I think it all boils down to simplicity of building instructions, which has increased tremendously through LEGO history. Just compare instructions from older sets (See USS Constellation for example) and recent ones and you'll see how far LEGO has gone in that regards.
Adding less parts per step, or having a full bill of materials per step are the most noticeable improvements; but there are other more subtle ones, such as recoloring of parts (Technic pins for example, but also hidden bircks - see Steamboat Willie for a recent example.
As such, I wouldn't be surprised there are internal rules on what can be done in building instructions, or recommended guidelines; and maybe "step 1 is just one part" is one; or maybe a variation such as "step 1 can't have more than one layer" - thing is, this is an internal LEGO process for which we'll presumably never know the details. Such rules could even depend on the set age range; something allowed in 11= sets might be discouraged in 7+ sets, for example.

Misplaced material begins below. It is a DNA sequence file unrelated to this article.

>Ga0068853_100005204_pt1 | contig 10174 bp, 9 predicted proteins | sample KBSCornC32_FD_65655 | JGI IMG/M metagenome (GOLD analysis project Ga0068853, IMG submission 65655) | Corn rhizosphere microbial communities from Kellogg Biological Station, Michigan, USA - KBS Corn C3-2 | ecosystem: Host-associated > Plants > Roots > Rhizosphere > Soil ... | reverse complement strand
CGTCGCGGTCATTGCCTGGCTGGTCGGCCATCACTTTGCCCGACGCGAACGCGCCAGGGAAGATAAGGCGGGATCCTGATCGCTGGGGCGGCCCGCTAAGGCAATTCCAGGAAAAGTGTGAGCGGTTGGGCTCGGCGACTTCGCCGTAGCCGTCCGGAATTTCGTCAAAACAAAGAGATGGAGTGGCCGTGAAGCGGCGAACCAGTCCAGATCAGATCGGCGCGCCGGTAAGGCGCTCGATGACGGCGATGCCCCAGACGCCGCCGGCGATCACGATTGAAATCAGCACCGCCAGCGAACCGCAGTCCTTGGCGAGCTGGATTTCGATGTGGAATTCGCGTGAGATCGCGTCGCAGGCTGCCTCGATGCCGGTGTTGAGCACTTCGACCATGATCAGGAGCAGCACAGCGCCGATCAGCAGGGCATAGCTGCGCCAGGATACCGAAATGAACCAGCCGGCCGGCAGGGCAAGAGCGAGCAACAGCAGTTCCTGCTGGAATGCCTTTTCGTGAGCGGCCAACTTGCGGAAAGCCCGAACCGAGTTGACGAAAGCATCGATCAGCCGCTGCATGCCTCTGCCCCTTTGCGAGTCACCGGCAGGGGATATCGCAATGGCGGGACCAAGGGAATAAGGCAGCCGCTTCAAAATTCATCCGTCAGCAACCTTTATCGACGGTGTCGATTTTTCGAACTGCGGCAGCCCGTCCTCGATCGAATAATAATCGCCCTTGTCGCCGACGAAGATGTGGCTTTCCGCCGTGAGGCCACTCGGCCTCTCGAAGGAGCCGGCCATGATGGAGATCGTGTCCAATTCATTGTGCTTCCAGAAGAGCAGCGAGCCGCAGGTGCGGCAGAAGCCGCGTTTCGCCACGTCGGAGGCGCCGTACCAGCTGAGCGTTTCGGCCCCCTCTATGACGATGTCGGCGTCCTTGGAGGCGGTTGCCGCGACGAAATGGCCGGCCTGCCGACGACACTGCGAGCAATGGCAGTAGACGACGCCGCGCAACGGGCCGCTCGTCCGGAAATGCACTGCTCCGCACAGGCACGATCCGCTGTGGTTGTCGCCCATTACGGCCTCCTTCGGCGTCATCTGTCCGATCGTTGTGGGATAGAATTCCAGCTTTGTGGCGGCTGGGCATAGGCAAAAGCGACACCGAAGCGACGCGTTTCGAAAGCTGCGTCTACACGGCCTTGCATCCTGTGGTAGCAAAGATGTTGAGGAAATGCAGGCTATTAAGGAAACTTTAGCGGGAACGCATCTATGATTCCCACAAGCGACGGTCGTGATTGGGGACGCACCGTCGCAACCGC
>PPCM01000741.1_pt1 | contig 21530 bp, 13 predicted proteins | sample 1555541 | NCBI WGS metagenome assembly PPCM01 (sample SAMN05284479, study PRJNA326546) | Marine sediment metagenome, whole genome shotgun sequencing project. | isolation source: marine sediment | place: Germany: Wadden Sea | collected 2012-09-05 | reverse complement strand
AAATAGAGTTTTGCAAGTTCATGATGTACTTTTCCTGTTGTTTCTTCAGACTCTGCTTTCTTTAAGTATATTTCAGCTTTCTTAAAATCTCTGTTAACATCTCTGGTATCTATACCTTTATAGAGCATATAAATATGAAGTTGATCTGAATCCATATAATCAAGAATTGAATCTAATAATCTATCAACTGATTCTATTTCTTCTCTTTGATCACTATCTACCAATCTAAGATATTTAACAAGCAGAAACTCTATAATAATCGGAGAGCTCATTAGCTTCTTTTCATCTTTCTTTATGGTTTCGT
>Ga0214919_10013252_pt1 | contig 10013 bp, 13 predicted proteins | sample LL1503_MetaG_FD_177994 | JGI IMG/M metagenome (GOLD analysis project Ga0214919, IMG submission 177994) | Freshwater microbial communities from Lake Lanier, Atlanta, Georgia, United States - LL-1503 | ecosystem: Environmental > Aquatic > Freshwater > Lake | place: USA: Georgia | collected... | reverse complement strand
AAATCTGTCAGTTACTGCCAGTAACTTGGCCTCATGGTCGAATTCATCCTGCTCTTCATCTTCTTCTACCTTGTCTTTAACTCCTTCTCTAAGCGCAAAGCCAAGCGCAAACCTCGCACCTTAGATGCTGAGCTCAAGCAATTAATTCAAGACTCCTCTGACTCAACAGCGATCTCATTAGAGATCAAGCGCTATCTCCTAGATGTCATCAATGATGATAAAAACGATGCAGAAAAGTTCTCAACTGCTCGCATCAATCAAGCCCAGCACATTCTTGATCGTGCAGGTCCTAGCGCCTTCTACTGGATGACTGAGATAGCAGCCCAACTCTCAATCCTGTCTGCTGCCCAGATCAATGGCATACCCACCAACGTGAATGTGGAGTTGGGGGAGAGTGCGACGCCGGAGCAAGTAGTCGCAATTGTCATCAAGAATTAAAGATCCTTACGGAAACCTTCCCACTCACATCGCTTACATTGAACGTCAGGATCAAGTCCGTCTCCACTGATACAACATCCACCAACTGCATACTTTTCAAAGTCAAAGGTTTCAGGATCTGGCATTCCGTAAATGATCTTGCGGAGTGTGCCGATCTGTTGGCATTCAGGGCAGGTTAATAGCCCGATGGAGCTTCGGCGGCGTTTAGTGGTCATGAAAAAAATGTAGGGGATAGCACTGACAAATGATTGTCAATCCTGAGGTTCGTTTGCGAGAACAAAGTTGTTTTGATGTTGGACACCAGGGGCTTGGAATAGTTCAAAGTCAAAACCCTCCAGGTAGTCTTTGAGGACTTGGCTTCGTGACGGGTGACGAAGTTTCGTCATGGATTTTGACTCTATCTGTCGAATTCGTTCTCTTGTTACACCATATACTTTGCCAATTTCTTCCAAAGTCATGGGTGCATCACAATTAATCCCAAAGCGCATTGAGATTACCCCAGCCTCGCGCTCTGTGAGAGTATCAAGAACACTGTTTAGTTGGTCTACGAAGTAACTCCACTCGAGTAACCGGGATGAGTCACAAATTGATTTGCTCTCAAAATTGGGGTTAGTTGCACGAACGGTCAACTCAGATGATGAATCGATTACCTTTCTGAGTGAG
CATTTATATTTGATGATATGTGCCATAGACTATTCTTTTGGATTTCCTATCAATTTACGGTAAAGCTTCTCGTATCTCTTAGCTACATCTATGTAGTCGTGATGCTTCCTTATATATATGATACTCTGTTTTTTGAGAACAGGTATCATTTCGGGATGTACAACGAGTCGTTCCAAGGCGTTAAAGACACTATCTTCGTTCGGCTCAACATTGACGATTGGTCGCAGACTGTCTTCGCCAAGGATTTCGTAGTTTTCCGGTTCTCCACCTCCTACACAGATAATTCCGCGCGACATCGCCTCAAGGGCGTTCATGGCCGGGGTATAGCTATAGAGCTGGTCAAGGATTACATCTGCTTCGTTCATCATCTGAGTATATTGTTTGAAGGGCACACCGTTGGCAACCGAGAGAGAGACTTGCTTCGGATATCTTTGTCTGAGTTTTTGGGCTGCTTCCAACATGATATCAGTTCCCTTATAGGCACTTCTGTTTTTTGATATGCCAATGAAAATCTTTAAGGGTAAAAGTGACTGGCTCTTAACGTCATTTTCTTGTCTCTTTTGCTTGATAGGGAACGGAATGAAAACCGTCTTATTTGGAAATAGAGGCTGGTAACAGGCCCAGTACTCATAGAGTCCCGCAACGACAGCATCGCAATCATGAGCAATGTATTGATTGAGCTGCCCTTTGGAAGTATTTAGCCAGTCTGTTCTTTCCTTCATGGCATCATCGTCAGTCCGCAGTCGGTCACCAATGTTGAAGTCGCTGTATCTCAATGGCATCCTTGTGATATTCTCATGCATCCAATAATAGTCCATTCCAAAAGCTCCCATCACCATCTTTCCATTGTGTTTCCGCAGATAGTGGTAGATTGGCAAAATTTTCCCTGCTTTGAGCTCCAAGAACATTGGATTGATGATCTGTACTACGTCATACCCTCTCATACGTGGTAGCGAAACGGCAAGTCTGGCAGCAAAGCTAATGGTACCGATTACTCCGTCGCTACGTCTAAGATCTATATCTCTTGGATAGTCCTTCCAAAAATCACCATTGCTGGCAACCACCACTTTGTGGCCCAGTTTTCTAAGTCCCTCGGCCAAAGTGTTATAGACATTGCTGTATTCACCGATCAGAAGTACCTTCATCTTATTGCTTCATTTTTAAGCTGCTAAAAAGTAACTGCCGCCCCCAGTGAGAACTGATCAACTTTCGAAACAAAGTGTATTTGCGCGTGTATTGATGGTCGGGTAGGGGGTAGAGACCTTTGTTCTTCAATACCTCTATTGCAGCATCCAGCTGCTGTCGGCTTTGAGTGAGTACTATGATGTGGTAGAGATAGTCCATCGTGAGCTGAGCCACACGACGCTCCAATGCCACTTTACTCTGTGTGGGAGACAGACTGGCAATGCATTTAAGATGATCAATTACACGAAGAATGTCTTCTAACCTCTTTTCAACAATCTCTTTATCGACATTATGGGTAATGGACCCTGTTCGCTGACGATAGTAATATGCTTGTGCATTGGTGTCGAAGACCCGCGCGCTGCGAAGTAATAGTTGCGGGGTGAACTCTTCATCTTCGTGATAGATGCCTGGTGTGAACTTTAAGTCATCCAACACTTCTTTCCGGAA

Now why does LEGO do this? Keeping in mind their target audience, children, it's a fair guess that they want to make sure kids can build their models smoothly and without frustration, unless they risk giving up which could alienate them from LEGO altogether. I remember being stuck at step 5 when building my first LEGO Technic set, a tractor and that was indeed frustrating. Also, what we adults think children can do can be very different from what they actually will do; I've seen my nephew build a set recently and he was following instructions very very loosely. Which makes it extra hard to create good instructions for them. It's very likely LEGO does test builds with real children for that exact reason: see firsthand what works and what doesn't.
One more note: think one step where only one part is added is weird? What about steps where nothing at all is added?